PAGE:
For me, going green is a continuous search.
Green: it’s not just an idea, it’s the way we should be living now. It’s the way we should be thinking. It’s our survival period; the way everything’s going, it feels like the final countdown. It’s time for us all to wake up.
Today, it seems like everybody’s interested in what they’re putting in their bodies, and they’re really interested in everything that is alternative. We’re all reinventing ourselves and the ways that we relate to our environment; I do that in the restaurant all the time. So, for me, it became a question of getting my products, and everything that I use, as locally and as ecologically sound as possible.
Some might claim that it’s too difficult and complicated to create and successfully operate a restaurant that moves beyond the green slogan stage into a viable business. I don’t really buy that. All it takes is the care and desire to be responsible. How hard is it to put in bamboo floors? It only depends on how willing you are to go down that road. I don’t think it’s the hardest thing in the world. But I do think you have to be willing to take apart the whole model of how your restaurant works and put it back together again thinking green. So we all earn a little less money, but when are we going to realize all the facts that are in our face?
At Simon at the Palms Place in Vegas, I’m aiming for sustainability. We put in a live herb wall that has basil, fresh rosemary, basil, chives, cilantro, and mint plants. We use seafood that isn’t over-fished. We’re still learning, though. I have a sushi bar, and we’re still learning where to find the particular fish that are going to be equal to the Japanese varieties that we usually bring in, and, little by little, we’re kind of getting there. We just keep talking to people, keep talking to our fish suppliers, keep bugging our fish purveyors, and they tell us we’re getting stuff closer to home all the time.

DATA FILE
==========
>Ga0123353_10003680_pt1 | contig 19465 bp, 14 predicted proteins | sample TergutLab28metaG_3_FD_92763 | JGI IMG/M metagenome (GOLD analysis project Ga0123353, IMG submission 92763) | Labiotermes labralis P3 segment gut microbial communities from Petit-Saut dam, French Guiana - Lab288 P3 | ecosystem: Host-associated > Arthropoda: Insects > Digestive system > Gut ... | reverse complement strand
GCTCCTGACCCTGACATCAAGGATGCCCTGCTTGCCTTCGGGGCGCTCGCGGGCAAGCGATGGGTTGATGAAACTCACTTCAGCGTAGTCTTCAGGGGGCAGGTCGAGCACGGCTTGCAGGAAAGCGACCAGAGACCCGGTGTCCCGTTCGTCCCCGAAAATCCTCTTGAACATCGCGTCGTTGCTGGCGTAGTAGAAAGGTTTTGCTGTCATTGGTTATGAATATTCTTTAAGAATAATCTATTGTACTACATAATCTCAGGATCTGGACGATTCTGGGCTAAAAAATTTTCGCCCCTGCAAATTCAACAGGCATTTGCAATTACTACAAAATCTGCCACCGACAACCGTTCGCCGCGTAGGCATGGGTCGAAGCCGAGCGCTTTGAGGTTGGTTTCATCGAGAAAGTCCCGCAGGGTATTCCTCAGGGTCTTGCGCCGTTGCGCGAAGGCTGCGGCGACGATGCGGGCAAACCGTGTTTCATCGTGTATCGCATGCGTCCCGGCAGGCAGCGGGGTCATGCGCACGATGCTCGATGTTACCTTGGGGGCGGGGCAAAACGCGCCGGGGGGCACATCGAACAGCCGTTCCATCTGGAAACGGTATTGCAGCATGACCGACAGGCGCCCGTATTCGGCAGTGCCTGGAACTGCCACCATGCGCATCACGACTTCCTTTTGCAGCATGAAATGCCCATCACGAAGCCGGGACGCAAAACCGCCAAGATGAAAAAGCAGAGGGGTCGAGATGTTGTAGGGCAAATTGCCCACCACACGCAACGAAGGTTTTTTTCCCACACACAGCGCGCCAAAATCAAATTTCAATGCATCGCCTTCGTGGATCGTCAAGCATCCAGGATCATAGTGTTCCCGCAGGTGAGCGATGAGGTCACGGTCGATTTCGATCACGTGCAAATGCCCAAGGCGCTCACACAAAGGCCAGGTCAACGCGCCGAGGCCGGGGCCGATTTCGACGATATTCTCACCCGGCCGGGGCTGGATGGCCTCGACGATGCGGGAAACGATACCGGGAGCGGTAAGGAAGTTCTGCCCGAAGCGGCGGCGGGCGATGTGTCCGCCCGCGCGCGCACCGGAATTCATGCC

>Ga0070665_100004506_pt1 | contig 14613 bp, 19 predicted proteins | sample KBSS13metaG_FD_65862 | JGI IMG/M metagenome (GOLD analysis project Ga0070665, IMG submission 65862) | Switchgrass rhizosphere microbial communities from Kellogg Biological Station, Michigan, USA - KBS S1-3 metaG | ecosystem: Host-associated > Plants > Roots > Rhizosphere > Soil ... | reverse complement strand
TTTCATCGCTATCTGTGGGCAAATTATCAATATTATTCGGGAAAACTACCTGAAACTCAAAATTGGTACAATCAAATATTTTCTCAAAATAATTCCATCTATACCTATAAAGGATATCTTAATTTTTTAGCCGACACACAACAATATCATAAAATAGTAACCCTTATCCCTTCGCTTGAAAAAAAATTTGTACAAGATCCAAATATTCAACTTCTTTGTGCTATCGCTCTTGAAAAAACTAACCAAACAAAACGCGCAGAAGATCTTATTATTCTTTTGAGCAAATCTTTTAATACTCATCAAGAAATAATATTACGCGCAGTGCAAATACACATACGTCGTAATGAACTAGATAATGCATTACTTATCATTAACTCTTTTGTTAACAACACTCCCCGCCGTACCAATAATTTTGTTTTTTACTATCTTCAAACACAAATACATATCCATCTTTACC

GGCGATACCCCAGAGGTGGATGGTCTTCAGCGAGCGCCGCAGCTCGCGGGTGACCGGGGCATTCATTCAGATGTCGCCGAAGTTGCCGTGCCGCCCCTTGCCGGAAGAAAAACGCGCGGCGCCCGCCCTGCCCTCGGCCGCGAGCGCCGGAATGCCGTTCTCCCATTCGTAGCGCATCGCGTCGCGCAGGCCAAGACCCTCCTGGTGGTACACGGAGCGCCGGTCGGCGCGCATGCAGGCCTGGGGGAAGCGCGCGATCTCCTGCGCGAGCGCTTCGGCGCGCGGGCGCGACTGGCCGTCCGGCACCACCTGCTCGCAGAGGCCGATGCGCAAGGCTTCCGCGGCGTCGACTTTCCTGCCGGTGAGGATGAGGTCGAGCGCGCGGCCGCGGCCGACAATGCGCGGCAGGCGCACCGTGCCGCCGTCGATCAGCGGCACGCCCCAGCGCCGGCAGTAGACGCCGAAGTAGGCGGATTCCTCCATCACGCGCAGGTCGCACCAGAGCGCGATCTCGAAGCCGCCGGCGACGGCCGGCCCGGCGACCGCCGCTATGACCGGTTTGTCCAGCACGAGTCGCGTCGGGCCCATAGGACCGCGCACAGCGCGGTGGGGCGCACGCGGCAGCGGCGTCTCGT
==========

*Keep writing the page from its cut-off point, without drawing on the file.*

We have a dish now that is a raw pasta. We take zucchini and we shave it really thin. We cut it like pasta and toss it with heirloom tomatoes and some orange juice, with a little bit of olive and lemon juice and radishes. It’s all organic products, which is kind of the way we are going.
Someone who’s trying to get on board with this concept is Snoop Dogg’s wife, Shante. She’s trying to learn how to get more raw and organic foods into their diets. So she came to visit me for a cooking lesson and I showed her how healthy dishes can taste really good. One that I showed her was an avocado/chocolate-based pudding. It’s unusual, and at first people are skeptical to try it. But when you show them how to make it and they see how simple it is, and then they taste it, they’re amazed. You take your avocado and puree it, then you add raw chocolate, soy sauce, balsamic, and maple syrup. It’s really rich. When I whipped it up for Snoop and his assistant, Kevin, they just couldn’t believe it was avocado. It was a huge hit.
I also did the raw pasta, and I showed them how to cook fish and a tuna tartare, as well. I wanted to give them something other than just raw food, because I recognize that it’s probably just a little too much to just throw into people’s lives. Yet, I want to alter the the negative vibe that it’s “hippie” or “rabbit food.” It’s so easy to go to the market and pick up some raw vegetables. When you get home, slice them really thin, toss some olive oil, lemon juice, salt, and pepper, and let your creativity go from there. When Shante and Kevin saw how easy it was by getting involved with a hands-on cooking lesson, you could see that they felt like they could do this everyday. It was very satisfying.
For me, going green is a continuous search. It all started because I personally like to eat raw vegetables. I like sauces made with juices, and it’s a question of always exploring and experimenting, trying new combinations until I find something that works together. And the funny thing is, it’s usually the most simplistic thing that clicks. There’s a tendency to overcook, but when chefs make it more complicated than need be, it often doesn’t touch people the way it’s intended. Sometimes it’s just a mix of a few ingredients that gets the “oh that’s awesome” response. So the search for me is to continue to strive for the simplicity and purity of food-its essence.
I think that’s kind of the exploration of life. And it’s not just a chef that needs to do this. I think all individuals should experience it. Don’t hesitate to gravitate towards it, with whatever you do. And when you get hungry, come discuss your evolution over a great meal at one of my restaurants.